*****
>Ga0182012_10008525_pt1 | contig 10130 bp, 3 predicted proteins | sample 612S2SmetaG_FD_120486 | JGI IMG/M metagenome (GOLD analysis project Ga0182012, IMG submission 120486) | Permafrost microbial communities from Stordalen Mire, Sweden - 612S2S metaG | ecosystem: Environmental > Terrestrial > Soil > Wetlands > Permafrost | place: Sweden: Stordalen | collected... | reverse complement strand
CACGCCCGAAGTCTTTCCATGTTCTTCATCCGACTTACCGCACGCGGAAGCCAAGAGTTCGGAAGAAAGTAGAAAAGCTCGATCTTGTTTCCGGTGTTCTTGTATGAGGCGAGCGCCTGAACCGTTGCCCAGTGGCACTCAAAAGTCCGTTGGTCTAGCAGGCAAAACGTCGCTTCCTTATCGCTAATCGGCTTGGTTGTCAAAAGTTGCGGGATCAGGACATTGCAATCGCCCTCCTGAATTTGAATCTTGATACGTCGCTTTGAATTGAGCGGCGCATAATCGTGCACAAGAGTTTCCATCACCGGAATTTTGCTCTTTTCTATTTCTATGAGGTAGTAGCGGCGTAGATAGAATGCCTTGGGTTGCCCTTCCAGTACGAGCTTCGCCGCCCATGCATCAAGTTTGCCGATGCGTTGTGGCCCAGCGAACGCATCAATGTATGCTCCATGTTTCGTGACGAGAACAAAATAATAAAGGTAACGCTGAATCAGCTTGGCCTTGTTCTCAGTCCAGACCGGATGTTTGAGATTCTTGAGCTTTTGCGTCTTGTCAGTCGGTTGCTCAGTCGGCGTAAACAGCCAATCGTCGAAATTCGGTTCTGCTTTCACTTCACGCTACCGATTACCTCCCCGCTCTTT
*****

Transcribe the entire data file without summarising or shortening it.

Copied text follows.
>Ga0182012_10008525_pt1 | contig 10130 bp, 3 predicted proteins | sample 612S2SmetaG_FD_120486 | JGI IMG/M metagenome (GOLD analysis project Ga0182012, IMG submission 120486) | Permafrost microbial communities from Stordalen Mire, Sweden - 612S2S metaG | ecosystem: Environmental > Terrestrial > Soil > Wetlands > Permafrost | place: Sweden: Stordalen | collected... | reverse complement strand
CACGCCCGAAGTCTTTCCATGTTCTTCATCCGACTTACCGCACGCGGAAGCCAAGAGTTCGGAAGAAAGTAGAAAAGCTCGATCTTGTTTCCGGTGTTCTTGTATGAGGCGAGCGCCTGAACCGTTGCCCAGTGGCACTCAAAAGTCCGTTGGTCTAGCAGGCAAAACGTCGCTTCCTTATCGCTAATCGGCTTGGTTGTCAAAAGTTGCGGGATCAGGACATTGCAATCGCCCTCCTGAATTTGAATCTTGATACGTCGCTTTGAATTGAGCGGCGCATAATCGTGCACAAGAGTTTCCATCACCGGAATTTTGCTCTTTTCTATTTCTATGAGGTAGTAGCGGCGTAGATAGAATGCCTTGGGTTGCCCTTCCAGTACGAGCTTCGCCGCCCATGCATCAAGTTTGCCGATGCGTTGTGGCCCAGCGAACGCATCAATGTATGCTCCATGTTTCGTGACGAGAACAAAATAATAAAGGTAACGCTGAATCAGCTTGGCCTTGTTCTCAGTCCAGACCGGATGTTTGAGATTCTTGAGCTTTTGCGTCTTGTCAGTCGGTTGCTCAGTCGGCGTAAACAGCCAATCGTCGAAATTCGGTTCTGCTTTCACTTCACGCTACCGATTACCTCCCCGCTCTTT